A Partnership With Iraq
THOUGH IT was hardly noticed in Washington, Iraq's Shiite-led government sent a powerful message to Iran and to the Middle East last week. Prime Minister Nouri al-Maliki, whose coalition is often portrayed as an Iranian client, traveled to Tehran for a meeting with supreme leader Ayatollah Ali Khamenei. The ayatollah bluntly declared that Iraq's "most important problem" was the continuing presence of U.S. troops. He pressured Mr. Maliki to stop negotiating a package of agreements with the Bush administration that would delineate a "strategic framework" between Iraq and the United States and provide for the deployment of U.S. forces beyond the expiration of a U.N. mandate at the end of this year.
Mr. Maliki refused. He assured his Iranian hosts that Iraq would not be a launching pad for an American attack on Iran. But he pointedly told a press briefing that negotiations on the strategic partnership would continue. He repeated that commitment on Friday, even after warning that the talks had "reached a dead end." In effect, the Iraqi prime minister was saying that his country does not want to become an Iranian satellite but an independent Arab state that would look to the United States to ensure its security.
This would seem to be an obvious U.S. gain in what, according to Sen. Barack Obama (D-Ill.) as well as President Bush, is the urgent task of countering Iran's attempt to dominate the Middle East. It means that Iraq, a country with the world's second largest oil reserves and a strategic linchpin of the Middle East, just might emerge from the last five years of war and turmoil as an American ally, even if its relations with Iran remain warm.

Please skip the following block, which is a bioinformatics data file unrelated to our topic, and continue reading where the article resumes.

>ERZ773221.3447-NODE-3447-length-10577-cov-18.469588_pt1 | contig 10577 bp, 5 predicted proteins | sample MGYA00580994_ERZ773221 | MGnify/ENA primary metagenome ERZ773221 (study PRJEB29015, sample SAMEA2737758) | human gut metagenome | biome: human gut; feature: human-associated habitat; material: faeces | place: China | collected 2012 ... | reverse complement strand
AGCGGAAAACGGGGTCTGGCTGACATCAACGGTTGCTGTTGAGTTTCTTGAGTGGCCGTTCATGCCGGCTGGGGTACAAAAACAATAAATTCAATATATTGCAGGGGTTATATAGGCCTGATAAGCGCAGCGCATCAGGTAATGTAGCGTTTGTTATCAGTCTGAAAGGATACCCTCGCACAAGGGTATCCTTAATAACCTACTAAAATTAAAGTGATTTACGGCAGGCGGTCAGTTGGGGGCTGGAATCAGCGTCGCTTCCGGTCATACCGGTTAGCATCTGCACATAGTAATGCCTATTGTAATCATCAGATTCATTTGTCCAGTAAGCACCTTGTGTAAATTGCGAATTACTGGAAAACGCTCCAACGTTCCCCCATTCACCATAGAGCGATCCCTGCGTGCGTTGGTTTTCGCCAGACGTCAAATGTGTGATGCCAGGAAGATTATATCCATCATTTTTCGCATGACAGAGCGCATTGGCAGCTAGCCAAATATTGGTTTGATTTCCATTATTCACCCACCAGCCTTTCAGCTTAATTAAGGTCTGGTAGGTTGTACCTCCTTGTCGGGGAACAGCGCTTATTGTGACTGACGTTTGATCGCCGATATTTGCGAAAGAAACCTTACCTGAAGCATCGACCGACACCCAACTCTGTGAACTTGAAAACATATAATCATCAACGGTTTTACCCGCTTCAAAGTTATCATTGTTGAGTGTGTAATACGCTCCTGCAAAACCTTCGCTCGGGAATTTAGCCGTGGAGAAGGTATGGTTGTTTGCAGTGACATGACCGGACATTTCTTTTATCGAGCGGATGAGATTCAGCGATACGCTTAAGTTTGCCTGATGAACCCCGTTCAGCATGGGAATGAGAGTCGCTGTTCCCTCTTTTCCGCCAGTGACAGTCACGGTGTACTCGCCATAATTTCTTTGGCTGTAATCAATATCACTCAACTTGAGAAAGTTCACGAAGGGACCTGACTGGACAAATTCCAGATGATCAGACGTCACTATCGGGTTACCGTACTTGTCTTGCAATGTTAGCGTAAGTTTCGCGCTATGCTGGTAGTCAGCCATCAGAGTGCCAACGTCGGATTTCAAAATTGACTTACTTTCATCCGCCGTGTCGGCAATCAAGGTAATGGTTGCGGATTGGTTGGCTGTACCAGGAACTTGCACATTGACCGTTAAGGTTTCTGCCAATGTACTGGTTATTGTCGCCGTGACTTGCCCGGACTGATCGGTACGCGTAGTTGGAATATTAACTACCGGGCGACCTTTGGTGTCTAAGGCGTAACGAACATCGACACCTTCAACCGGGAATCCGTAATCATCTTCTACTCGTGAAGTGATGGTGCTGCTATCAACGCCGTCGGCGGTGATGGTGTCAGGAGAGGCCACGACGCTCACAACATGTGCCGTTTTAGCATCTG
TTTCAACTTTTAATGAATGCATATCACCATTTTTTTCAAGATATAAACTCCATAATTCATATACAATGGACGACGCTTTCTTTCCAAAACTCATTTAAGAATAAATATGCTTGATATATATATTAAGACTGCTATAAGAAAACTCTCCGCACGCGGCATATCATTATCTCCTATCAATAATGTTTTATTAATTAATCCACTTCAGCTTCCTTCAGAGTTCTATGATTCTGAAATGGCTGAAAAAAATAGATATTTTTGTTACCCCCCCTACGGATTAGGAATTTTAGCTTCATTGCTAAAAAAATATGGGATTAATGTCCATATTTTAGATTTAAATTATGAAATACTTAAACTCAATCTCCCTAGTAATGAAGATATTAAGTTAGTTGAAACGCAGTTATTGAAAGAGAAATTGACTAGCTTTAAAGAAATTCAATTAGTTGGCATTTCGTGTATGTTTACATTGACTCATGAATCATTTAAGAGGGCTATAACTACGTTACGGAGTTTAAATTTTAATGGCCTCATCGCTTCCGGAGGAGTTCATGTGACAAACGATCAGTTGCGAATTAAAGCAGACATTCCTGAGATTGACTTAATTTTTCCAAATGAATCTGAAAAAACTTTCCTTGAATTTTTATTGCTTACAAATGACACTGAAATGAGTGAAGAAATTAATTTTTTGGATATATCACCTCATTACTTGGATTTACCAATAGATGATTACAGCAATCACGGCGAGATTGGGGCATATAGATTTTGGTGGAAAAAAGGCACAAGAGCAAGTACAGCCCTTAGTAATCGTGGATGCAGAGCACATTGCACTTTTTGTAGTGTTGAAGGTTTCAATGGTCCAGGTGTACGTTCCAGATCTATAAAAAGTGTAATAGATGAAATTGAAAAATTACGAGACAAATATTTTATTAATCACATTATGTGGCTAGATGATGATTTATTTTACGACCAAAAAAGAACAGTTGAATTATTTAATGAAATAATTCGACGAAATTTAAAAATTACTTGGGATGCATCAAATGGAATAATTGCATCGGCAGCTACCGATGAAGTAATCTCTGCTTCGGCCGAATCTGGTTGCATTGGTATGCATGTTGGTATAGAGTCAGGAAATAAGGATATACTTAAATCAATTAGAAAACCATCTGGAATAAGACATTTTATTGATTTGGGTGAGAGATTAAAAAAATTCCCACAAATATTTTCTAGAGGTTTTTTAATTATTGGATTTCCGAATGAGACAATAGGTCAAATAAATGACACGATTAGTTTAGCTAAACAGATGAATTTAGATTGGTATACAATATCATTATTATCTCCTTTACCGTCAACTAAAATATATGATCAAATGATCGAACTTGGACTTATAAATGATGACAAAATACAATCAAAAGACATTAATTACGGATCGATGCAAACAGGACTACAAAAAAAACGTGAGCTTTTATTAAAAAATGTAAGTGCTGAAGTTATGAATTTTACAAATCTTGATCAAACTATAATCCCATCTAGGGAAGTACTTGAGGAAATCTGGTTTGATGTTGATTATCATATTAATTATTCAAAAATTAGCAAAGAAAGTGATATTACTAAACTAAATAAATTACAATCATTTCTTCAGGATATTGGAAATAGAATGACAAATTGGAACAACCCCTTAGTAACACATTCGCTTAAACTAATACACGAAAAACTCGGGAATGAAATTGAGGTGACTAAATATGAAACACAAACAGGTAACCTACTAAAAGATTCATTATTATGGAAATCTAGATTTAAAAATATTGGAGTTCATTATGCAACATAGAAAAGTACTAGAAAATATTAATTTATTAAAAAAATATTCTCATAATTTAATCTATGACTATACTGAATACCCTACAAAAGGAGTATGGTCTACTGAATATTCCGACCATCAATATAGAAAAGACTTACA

So it's hard to fathom why Democrats in Congress have joined Ayatollah Khamenei in denouncing the U.S.-Iraqi agreements even before they are written. Critics such as Sen. James Webb (D-Va.) are professing to be outraged that the Bush administration might be forging a relationship with Iraq "that parallels the Korea-Japan history," as Mr. Webb put it. They claim to be shocked by the suggestions of Sen. John McCain (R-Ariz.) that U.S. forces might remain in Iraq for decades without controversy if they did not suffer casualties, as has happened in Japan and South Korea. Yet the U.S. alliances with Japan and South Korea have been among the most successful in this nation's history. While building a similar bond with Iraq may prove impossible, it's hard to understand why Democrats would oppose it in principle.
In fact, much of the controversy over the negotiations is based on misinformation, some of it spread by Iran's proxies in Iraq. There are claims that the Bush administration is seeking to establish scores of permanent U.S. bases. In fact, Iraq has merely asked that the agreement list the bases from which American forces would be permitted to operate. It is claimed that the deals would perpetuate the U.S. "occupation." In fact, they would be a major step in the opposite direction, by placing American troops under the sovereignty of the Iraqi government rather than the United Nations.
If the United States were to make a formal commitment to defend Iraq from external aggression, congressional consideration and approval of the pact would be appropriate. For now, the biggest risk is that Tehran and its allies will pressure Mr. Maliki into backing away from a partnership with Washington. In that case, Iran would hasten to substitute itself as Iraq's defender and strategic ally, with momentous implications for the rest of the Middle East. Surely this is not what the Democrats want.